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Africa’s largest informal settlement boasts high-tech water plant

Access to clean and affordable water has always been a problem in the Kibera section of Nairobi. (Butterfly Works/flicker/cc)

Kibera, the Nairobi informal settlement that is Africa’s largest, is among the most destitute places on Earth. Violence, rotting garbage and disease are daily realities. Yet as Glen Martin writes for the University of California Berkeley Alumni Association, the area also is home to a high-tech water production and treatment facility that provides a safe, affordable alternative to low-quality, over-priced water trucked in from elsewhere.

The plant is so advanced that it can be monitored and controlled remotely via smartphones. It relies heavily on sensors, Big Data and cloud computing for operation. Up to 10,000 residents now have access to clean water, restrooms and laundry. The facility even boasts banking options, classrooms and a café. “It can be replicated anywhere, at any required capacity,” the article says.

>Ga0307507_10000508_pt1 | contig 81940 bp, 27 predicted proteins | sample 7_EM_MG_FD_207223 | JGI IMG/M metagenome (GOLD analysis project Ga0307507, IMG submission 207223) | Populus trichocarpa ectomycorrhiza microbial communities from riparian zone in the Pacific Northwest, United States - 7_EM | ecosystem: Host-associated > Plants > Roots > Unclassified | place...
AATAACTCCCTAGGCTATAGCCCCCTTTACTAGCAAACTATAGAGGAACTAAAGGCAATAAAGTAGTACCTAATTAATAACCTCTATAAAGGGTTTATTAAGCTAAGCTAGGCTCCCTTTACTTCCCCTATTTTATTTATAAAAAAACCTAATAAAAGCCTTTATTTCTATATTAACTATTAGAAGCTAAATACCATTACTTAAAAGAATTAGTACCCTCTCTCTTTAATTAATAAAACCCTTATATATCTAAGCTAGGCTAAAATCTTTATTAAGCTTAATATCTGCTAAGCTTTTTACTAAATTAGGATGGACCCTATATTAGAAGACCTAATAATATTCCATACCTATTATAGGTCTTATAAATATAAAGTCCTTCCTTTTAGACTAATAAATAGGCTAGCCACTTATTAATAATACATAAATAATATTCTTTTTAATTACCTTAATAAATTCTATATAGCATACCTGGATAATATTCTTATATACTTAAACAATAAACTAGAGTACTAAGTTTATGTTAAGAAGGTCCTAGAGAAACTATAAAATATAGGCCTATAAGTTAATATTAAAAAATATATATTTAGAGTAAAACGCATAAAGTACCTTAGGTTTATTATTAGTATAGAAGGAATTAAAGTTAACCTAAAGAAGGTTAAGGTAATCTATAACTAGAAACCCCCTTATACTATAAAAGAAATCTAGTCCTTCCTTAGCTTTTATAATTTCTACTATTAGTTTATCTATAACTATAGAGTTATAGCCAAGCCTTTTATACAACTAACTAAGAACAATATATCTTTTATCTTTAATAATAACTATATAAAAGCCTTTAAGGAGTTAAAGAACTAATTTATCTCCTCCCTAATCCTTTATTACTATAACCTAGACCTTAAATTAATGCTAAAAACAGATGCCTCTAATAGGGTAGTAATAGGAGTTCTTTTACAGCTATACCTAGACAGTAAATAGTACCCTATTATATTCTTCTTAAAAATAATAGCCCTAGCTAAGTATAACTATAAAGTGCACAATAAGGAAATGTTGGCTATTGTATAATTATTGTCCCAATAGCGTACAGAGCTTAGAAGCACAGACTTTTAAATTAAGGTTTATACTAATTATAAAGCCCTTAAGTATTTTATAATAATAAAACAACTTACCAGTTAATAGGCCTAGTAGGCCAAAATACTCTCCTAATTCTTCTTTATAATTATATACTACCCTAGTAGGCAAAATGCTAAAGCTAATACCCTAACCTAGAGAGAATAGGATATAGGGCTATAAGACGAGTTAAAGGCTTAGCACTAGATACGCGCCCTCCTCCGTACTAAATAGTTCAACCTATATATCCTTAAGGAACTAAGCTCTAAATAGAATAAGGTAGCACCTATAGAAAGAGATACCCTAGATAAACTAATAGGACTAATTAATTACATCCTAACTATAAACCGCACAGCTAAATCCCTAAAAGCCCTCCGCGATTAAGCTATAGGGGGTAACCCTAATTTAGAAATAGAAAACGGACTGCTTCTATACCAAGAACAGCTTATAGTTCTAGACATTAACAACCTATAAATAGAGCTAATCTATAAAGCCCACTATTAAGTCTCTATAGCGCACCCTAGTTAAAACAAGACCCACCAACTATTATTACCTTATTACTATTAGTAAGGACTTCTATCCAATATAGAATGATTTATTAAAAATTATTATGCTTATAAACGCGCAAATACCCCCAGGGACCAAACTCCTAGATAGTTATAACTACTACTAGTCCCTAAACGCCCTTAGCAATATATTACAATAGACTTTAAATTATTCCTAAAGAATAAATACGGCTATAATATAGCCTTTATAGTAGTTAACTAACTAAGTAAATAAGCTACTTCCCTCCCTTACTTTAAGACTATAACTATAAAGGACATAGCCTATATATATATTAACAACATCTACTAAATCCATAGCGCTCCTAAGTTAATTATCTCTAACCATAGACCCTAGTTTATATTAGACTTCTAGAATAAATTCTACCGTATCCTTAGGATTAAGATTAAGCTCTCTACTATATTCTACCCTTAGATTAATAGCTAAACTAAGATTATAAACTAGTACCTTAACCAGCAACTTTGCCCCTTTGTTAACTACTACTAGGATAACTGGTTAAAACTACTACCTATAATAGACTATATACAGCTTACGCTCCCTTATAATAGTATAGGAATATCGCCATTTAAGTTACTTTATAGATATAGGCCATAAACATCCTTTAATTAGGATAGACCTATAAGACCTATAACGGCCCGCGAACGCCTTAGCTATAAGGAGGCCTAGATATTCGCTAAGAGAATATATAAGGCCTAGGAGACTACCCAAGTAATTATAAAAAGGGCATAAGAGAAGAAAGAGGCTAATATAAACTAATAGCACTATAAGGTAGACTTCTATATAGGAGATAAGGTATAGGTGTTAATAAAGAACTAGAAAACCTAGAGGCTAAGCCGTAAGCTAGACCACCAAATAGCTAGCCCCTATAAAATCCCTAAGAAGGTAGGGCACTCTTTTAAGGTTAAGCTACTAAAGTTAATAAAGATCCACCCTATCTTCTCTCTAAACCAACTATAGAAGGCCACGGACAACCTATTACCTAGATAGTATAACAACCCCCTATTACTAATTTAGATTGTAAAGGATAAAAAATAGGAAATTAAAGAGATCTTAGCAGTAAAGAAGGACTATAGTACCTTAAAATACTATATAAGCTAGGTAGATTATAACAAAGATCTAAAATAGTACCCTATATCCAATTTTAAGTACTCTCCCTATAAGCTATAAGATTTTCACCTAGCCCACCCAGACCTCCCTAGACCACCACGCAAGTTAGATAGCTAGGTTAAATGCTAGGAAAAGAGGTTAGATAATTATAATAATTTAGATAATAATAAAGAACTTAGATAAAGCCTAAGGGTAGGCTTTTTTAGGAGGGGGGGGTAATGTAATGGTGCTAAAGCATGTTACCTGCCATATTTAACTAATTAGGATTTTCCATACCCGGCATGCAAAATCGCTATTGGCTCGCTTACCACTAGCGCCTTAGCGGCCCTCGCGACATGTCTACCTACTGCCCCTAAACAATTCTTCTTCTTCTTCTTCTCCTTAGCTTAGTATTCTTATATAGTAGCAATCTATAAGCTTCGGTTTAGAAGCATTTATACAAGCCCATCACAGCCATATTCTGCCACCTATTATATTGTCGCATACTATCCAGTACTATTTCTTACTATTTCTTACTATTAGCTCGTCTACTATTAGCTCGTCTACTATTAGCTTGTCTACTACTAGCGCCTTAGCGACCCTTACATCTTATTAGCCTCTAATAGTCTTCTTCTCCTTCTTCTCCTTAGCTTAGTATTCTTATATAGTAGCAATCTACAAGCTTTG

The story of how this plant was conceived and built is recounted in fascinating detail by Martin. Several UC Berkeley alums were pivotal, including Google Executive Chairman Eric Schmidt and John Gage, a founder of Sun Microsystems. A chance encounter between Tegla Loroupe, a legendary distance runner from Kenya who promotes peace among rival tribes, and Schmidt, an avid runner, also was central.

Click here for Citiscope’s coverage of improvements in Kibera and here to read about the thriving tech scene in another Nairobi informal settlement.   

Cal Alumni Association, UC Berkeley

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